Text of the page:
The last century has brought considerable changes and transformations of the localized identities of the Guatemalan indigenous population. They are now developing the national and international identity of a “pan-Maya culture”. A thirty-year-long civil war, which officially ended in 1996, has to a greater extent than anything else formed these new identities. Indigenous leaders have in this process created a movement which emphasizes the pre-Hispanic cultural heritage. In the search for and creation of an independent and unaffected “Maya culture”, they have turned to archaeological remains, the vigesimal number system and the calendars. The hieroglyphic writing has gained a central position in this movement, since it is believed to give “authentic voices” of the past (Houston 2000:141). Often they use the results from archaeological and epigraphic research, which is dominated by Americans and Ladinos. Thus, there is a conflict of interests between the Maya leaders, the Maya commoners, the Ladinos and foreign researchers.
A discussion of what the Maya were and are has partially its origin in the colonial and the post-colonial environment, since the discussion of the relation between the Maya and the Ladino is unavoidable in Guatemala. Ladinos consider themselves to be a biologically distinct group. In reality, they are a mixture of “Europeans” and “Maya” (Fischer & Brown 1996:9).
The long civil war in Guatemala had profound ethnic and racist currents. It created a wave of revitalization in several communities and led to the formation of the Maya movement. The long road towards a more rightful treatment of the indigenous population was noticed in 1992, when the K’iche’ woman Rigoberta Menchú received the Nobel Peace Prize. An agreement on the indigenous population’s rights was signed in 1995. This document states that the contemporary Maya are descendants of an ancient people who speak different but historically related languages. Further, the Maya languages are supposed to be taught in schools, the syncretic religion of the Maya is recognized and the indigenous population should participate in the administration of archaeological sites (Warren 1998:53, 56). Maya people are still underrepresented at universities in both Guatemala and Mexico. One percent of the Maya population gain university education. These universities do not teach Maya history or glyphs, so they have to study abroad (Grube & Fahsen 2002:218).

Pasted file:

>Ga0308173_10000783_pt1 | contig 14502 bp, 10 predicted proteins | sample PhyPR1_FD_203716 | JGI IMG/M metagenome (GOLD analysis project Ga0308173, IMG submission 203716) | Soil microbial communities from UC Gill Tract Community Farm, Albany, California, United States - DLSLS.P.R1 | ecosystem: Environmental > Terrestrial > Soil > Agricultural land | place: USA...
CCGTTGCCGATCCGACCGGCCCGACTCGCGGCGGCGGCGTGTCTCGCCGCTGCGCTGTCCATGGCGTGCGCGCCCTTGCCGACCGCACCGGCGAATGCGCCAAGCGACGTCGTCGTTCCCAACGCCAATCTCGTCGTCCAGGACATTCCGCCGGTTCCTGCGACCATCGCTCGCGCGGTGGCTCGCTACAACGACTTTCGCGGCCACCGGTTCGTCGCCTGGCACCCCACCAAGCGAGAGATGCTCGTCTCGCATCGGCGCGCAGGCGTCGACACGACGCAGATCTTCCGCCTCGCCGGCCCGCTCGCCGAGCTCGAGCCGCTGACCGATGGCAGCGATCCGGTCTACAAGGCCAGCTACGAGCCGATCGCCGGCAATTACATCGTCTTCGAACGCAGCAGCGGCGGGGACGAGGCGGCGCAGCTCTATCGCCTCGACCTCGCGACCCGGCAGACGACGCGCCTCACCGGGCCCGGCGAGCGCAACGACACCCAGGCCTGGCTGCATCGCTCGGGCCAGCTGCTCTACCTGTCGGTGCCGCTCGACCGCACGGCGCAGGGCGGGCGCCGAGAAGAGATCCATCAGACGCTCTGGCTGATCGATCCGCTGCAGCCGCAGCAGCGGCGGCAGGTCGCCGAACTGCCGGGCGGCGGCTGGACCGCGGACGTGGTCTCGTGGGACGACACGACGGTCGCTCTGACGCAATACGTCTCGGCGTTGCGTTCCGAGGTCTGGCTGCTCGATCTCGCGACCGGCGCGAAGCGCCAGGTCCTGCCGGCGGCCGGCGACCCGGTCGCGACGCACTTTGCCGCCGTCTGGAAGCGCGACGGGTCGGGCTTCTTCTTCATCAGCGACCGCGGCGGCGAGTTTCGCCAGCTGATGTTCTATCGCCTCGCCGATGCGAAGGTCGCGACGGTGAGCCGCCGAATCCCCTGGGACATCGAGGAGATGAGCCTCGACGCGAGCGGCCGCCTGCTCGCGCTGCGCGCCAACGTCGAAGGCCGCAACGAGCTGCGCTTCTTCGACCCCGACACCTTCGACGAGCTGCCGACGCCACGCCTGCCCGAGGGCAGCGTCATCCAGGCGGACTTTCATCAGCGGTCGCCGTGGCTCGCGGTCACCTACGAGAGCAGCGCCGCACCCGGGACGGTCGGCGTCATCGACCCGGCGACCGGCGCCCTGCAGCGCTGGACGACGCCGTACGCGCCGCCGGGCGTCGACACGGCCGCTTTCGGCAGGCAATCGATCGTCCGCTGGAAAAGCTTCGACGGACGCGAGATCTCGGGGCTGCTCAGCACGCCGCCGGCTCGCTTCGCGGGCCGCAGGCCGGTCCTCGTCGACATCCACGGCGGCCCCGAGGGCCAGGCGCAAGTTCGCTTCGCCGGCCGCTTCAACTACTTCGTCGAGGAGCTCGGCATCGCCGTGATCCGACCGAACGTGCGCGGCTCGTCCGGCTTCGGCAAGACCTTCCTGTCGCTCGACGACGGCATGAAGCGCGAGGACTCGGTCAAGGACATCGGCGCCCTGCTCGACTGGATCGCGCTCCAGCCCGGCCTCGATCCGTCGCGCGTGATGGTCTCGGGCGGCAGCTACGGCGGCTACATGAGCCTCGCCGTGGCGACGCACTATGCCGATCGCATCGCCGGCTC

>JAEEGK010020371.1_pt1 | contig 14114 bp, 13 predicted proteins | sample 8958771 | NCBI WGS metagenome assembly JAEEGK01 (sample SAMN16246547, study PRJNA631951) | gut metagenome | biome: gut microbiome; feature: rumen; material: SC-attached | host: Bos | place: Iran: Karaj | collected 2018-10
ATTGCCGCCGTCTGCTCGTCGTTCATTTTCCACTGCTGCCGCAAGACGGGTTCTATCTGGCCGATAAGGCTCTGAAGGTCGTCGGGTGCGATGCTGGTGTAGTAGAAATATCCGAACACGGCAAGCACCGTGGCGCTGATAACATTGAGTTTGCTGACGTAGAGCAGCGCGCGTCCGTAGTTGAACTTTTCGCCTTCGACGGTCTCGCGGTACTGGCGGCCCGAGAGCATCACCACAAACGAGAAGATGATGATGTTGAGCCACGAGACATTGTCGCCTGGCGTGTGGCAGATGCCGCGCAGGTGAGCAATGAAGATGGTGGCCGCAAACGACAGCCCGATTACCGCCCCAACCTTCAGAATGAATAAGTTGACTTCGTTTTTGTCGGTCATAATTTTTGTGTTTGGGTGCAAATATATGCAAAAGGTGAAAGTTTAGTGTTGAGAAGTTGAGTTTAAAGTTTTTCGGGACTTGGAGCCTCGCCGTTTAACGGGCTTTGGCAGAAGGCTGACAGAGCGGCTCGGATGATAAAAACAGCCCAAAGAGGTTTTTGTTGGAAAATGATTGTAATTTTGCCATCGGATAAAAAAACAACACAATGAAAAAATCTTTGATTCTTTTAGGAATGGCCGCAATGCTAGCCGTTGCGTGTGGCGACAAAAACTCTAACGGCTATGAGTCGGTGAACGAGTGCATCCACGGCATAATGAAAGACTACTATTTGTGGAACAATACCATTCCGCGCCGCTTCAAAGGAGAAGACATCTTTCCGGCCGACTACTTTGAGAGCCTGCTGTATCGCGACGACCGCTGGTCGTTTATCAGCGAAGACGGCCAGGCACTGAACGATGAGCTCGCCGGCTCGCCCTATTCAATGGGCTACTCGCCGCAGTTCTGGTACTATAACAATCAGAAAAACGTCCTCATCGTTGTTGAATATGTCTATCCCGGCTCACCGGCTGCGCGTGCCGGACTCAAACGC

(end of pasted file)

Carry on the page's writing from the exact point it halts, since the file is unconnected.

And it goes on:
Undoubtedly, there will be more archaeological researchers who are indigenous themselves in the future. The question is how the Maya movement, which was formed during the civil war, will affect archaeology and anthropology, since they want researchers to adapt to their objects of study. To make things good after centuries of oppression, archaeologists are urged to interpret the result according to contemporary political and social needs. Requests are being made for artefacts that are now in foreign collections to be returned and the activists want the lowland archaeological sites to be declared as sacred sites (Houston 2000:140).
Although I support the Maya movement’s political agenda I cannot help viewing the movement as a mirror image of contemporary arborescent culture models in archaeology and anthropology. I therefore do not side with anyone. My aim is rather to abandon the humanocentric view of the past and look at how materialities affect and have affected agents and even how they have formed agency. Materialities and human agents as one of several assemblages defined and formed the identities of past people. There is no such thing as an essential Maya culture, just assemblages of heterogeneous parts connecting, opening up, and dissolving.